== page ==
Hydropower / Pumped Hydro Energy StorageProject Small Scale Hydropower Technologies Impact on Australian Native Fish
Report: Downstream Fish Passage Criteria for Hydropower and Irrigation Infrastructure in the Murray–Darling Basin (PDF 7MB)
A final report on the impact of small scale hydropower technologies on Australian native fish species.
For many fish species, downstream migration is required to satisfy important life history requirements, such as feeding and breeding. However, river infrastructure (e.g. dams, weirs, hydropower turbines) can block these migrations. The provision of safe downstream passage of fish at these structures is therefore a significant challenge worldwide. Fish are exposed to a range of stresses when they pass river infrastructure that are not encountered in natural flowing, unregulated rivers. Two stresses that can combine to cause significant injury and mortality to fish are decompression (rapid, extreme drops in water pressure) and fluid shear stress (when water of differing velocities and direction intersects, causing distortion of fish).
Within the Murray–Darling Basin (MDB), many fish species undertake extensive downstream migrations as eggs, larvae, juveniles or adults. Passage through river infrastructure has been shown to affect their survival, but the relative contribution of different stresses (such as rapid decompression and fluid shear) to overall injury and mortality remains poorly understood. In turn, this makes it difficult to assess the risk associated with infrastructure projects, or to develop engineering and operation guidelines to reduce the risks of downstream fish passage.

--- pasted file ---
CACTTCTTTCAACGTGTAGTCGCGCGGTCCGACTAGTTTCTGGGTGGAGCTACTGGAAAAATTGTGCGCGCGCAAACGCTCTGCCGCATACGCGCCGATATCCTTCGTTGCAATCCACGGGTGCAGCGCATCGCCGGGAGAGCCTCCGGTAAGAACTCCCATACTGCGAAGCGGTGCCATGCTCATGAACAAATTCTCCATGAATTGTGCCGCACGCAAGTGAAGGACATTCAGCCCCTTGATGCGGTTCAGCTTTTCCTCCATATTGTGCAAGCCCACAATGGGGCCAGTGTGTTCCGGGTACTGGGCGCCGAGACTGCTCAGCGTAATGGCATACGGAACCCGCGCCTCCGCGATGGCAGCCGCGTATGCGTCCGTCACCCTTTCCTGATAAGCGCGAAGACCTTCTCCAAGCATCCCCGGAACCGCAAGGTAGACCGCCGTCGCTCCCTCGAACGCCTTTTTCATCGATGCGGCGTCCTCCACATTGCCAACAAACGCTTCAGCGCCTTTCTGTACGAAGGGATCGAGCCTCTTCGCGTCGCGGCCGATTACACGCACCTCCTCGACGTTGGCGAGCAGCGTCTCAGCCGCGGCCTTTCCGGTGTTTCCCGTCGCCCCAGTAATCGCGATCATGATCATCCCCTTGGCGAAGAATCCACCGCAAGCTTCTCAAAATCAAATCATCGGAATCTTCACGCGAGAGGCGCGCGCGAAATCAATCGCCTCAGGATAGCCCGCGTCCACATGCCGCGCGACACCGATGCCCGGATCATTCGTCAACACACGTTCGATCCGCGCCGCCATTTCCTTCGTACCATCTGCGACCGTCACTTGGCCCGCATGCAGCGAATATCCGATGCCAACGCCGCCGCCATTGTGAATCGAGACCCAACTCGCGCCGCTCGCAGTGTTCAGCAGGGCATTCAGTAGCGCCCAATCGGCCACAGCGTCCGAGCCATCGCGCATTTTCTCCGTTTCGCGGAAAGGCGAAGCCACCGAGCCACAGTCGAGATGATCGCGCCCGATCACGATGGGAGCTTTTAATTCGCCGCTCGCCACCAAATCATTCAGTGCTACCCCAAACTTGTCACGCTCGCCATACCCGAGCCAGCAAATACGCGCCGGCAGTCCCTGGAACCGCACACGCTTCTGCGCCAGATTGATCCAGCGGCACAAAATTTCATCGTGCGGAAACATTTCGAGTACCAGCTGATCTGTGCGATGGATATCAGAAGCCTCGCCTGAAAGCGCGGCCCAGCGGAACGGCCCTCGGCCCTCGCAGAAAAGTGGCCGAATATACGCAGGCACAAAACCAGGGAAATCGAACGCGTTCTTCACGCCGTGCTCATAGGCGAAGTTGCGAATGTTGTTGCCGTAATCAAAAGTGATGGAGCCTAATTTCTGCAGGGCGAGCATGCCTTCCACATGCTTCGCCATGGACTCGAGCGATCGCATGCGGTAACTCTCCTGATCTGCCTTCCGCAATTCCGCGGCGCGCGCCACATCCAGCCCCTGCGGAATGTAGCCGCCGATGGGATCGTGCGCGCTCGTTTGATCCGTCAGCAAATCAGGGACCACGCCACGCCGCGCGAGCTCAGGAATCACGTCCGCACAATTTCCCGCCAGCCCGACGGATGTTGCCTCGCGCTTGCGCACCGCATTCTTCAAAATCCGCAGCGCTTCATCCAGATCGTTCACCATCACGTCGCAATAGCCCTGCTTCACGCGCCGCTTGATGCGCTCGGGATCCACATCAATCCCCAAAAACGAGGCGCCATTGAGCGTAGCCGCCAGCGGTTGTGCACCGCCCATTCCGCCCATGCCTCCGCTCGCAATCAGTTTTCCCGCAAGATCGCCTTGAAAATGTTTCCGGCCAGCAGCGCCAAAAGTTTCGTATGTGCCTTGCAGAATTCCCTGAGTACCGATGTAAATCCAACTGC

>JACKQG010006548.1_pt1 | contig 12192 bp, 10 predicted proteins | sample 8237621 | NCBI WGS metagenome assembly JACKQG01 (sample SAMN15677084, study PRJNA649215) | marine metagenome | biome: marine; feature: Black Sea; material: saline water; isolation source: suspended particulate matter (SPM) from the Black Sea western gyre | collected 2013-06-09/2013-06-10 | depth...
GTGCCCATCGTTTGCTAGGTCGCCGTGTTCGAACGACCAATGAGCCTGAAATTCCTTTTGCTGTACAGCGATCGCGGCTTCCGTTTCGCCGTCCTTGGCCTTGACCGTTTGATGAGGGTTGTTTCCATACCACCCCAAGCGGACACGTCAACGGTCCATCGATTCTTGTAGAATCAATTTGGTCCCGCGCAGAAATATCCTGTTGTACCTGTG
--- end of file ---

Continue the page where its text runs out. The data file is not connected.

This report details laboratory experiments that determined the tolerance of various species and life stages of fish from the MDB to rapid decompression (in hypo/hyperbaric chambers) and elevated fluid shear (in a shear flume). Fish were exposed to a wide range of conditions to model the probability of injury and mortality. Our ultimate goal was to determine critical thresholds for injury and mortality, and develop criteria to protect downstream migrating fish at river infrastructure. We hope these criteria can better inform policy relating to the development and management of mini-hydropower and irrigation infrastructure to protect downstream migrating fish.